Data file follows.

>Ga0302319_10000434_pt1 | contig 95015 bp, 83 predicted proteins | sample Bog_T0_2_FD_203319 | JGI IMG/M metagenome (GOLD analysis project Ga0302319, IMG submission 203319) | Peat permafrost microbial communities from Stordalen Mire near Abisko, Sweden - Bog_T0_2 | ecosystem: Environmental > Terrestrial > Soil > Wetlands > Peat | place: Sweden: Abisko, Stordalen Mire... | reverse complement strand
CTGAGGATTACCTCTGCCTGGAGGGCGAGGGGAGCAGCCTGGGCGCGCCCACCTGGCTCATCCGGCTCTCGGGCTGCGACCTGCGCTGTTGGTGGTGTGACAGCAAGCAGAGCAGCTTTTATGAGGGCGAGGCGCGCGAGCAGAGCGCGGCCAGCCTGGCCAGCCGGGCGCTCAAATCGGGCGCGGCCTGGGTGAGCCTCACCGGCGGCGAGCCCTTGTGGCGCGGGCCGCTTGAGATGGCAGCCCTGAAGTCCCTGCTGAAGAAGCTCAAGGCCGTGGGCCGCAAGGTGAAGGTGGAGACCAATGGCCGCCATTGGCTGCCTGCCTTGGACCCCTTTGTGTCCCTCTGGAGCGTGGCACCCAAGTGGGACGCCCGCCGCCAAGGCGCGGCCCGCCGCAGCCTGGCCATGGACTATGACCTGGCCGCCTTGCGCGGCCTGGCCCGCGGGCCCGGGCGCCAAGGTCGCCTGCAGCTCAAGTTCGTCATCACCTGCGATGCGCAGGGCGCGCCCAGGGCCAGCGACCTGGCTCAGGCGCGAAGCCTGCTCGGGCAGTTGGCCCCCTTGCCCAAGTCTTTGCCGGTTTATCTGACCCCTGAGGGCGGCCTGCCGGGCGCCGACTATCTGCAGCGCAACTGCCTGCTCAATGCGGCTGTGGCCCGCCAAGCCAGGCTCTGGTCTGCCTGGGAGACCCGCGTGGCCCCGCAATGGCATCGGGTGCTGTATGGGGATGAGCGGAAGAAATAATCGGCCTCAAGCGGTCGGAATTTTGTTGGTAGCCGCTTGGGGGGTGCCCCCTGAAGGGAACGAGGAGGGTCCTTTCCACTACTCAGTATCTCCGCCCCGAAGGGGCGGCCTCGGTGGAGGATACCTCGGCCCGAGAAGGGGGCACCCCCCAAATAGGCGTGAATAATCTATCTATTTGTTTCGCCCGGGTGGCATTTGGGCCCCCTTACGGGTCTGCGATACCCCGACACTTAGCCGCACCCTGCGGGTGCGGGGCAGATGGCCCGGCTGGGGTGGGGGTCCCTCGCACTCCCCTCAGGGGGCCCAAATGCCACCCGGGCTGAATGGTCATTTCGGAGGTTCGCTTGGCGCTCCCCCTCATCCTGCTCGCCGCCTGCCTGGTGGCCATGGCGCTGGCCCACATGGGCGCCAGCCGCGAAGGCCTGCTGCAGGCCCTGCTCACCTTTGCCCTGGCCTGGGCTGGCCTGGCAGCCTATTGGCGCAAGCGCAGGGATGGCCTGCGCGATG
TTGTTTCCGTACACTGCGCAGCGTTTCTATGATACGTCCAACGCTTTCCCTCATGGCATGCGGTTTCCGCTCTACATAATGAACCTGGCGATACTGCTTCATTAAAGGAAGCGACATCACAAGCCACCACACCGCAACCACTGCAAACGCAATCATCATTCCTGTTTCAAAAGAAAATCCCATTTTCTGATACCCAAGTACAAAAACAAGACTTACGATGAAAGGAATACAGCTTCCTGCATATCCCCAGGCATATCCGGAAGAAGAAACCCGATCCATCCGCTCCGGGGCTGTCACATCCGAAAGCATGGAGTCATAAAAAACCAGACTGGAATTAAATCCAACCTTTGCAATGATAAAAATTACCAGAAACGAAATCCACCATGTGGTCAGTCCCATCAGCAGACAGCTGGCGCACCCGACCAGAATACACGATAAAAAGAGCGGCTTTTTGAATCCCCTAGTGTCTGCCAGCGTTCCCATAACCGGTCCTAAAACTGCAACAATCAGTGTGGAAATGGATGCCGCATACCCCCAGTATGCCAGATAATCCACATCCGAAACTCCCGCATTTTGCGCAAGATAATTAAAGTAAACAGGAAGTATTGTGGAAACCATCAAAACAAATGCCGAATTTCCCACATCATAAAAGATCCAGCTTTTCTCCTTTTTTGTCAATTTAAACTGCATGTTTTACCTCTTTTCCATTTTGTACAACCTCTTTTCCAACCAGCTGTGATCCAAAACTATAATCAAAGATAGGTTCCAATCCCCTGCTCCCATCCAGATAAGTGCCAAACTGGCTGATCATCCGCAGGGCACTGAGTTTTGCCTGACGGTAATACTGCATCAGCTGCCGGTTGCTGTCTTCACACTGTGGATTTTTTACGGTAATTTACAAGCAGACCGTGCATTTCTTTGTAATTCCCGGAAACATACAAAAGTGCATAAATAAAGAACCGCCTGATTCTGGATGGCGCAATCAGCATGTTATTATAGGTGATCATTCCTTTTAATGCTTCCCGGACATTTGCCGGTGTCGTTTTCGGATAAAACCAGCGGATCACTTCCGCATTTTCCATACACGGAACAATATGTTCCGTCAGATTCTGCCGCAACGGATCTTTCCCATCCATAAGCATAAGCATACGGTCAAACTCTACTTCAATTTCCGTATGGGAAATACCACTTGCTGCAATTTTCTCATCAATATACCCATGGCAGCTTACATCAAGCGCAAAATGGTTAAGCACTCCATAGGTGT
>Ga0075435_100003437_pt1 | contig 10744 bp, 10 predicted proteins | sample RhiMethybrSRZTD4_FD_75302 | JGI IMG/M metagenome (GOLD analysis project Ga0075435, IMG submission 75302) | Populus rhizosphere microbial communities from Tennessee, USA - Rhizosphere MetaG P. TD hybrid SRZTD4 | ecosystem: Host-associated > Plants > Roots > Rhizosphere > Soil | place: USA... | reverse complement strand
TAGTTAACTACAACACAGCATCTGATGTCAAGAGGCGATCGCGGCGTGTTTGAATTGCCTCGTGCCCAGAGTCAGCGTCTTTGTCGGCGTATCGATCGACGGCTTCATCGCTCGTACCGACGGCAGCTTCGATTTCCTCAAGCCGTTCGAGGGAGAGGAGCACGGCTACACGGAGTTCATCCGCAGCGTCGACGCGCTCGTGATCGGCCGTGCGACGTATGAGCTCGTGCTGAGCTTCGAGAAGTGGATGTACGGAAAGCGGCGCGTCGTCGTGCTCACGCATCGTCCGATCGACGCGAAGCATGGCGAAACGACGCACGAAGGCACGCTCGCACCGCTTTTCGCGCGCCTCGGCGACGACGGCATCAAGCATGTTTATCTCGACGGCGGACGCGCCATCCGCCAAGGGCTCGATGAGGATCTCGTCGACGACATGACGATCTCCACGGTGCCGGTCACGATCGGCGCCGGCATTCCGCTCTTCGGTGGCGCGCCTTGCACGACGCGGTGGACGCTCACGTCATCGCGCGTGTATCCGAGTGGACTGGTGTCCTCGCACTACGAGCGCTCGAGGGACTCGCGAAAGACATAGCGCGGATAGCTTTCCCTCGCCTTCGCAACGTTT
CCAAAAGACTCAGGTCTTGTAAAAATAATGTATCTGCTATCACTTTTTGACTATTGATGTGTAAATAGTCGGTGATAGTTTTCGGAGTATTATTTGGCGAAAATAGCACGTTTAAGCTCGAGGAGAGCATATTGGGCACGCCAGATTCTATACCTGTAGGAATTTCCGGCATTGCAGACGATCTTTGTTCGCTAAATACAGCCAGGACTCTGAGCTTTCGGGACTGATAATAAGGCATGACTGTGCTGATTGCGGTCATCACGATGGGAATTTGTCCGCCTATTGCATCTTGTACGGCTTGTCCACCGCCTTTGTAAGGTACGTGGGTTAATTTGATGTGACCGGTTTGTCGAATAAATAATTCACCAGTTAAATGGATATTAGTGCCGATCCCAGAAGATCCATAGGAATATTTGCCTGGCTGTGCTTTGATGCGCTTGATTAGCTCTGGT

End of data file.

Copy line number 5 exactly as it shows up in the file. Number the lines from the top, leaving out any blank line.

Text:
TAGTTAACTACAACACAGCATCTGATGTCAAGAGGCGATCGCGGCGTGTTTGAATTGCCTCGTGCCCAGAGTCAGCGTCTTTGTCGGCGTATCGATCGACGGCTTCATCGCTCGTACCGACGGCAGCTTCGATTTCCTCAAGCCGTTCGAGGGAGAGGAGCACGGCTACACGGAGTTCATCCGCAGCGTCGACGCGCTCGTGATCGGCCGTGCGACGTATGAGCTCGTGCTGAGCTTCGAGAAGTGGATGTACGGAAAGCGGCGCGTCGTCGTGCTCACGCATCGTCCGATCGACGCGAAGCATGGCGAAACGACGCACGAAGGCACGCTCGCACCGCTTTTCGCGCGCCTCGGCGACGACGGCATCAAGCATGTTTATCTCGACGGCGGACGCGCCATCCGCCAAGGGCTCGATGAGGATCTCGTCGACGACATGACGATCTCCACGGTGCCGGTCACGATCGGCGCCGGCATTCCGCTCTTCGGTGGCGCGCCTTGCACGACGCGGTGGACGCTCACGTCATCGCGCGTGTATCCGAGTGGACTGGTGTCCTCGCACTACGAGCGCTCGAGGGACTCGCGAAAGACATAGCGCGGATAGCTTTCCCTCGCCTTCGCAACGTTT